Contrary to popular belief, the expected $5,500 tax free savings account contribution limit for 2018 is not carved in stone. Ottawa is expected to announce how much extra TFSA space we get early next month. It could be $6,000 to account for inflation. It could be more, or it could be less.
TFSAs have become a great savings tool for average Canadian adults since they were introduced by the Federal Conservatives in 2008 to restore confidence in the wake of the global financial meltdown. Any gains from investments in the account are exempt from taxation and you can withdraw funds at any time.
But it has always been a political football. When the Liberals took power in 2015, they lowered the contribution limit for the following year from $10,000 per person to $5,500 – where it remained for 2017.
As it stands, the total contribution limit since it was launched in 2009 is $52,000. Here’s how it breaks down:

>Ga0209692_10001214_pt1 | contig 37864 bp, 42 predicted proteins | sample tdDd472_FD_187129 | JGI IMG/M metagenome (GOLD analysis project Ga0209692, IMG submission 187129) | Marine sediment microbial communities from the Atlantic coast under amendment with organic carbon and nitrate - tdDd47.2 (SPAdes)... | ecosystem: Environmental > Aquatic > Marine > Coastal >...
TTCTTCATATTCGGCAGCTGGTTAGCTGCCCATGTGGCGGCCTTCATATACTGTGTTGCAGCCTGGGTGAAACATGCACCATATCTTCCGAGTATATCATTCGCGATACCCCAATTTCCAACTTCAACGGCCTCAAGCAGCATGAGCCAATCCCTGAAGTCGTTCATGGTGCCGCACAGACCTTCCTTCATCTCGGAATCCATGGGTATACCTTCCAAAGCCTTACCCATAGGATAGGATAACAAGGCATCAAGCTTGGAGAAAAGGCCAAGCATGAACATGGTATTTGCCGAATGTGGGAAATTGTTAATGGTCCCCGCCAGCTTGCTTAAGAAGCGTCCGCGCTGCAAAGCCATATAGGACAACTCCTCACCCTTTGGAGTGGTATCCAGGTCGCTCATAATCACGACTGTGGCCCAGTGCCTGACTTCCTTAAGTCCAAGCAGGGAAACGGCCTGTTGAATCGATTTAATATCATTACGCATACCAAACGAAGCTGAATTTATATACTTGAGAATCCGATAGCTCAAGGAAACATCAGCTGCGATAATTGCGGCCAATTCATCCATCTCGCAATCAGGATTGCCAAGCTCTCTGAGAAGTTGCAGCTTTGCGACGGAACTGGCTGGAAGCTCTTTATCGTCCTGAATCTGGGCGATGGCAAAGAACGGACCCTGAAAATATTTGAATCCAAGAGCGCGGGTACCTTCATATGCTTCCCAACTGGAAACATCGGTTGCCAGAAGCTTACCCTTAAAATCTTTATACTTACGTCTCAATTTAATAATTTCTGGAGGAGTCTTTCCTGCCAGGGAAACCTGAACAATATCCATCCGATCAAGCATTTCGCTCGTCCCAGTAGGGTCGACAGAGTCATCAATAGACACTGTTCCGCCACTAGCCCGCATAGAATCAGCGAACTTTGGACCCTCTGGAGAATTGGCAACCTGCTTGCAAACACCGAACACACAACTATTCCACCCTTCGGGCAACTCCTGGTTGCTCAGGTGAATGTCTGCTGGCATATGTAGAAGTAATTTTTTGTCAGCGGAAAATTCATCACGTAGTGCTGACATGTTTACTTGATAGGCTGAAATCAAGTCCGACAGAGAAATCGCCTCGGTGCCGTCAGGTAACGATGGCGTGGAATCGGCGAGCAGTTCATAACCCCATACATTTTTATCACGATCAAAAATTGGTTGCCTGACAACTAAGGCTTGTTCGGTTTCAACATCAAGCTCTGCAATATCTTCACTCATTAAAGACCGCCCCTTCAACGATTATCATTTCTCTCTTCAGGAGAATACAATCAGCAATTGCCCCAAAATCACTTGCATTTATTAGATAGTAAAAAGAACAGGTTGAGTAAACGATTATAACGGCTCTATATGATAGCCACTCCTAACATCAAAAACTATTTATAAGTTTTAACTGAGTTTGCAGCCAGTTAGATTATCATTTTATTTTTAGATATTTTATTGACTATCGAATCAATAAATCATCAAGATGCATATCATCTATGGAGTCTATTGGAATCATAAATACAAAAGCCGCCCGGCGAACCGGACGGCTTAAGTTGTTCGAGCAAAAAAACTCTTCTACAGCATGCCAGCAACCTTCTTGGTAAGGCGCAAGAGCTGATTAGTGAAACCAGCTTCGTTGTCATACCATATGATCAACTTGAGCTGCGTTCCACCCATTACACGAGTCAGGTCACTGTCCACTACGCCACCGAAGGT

If you turned 18 after 2009, contribution space only accumulates from that time forward.
There are a couple rules to keep in mind. If you contribute the maximum amount and make a withdrawal, you do not regain the available contribution room until the following calendar year.
The TFSA over-contribution penalty is one per cent per month on the amount of excess.
If you’re not sure where you stand, your contribution space should be listed on your Canada Revenue Agency income tax statement from last year’s return. Keep in mind the CRA only tallies up your space to the end of 2016. Any contributions you made this year must be added on.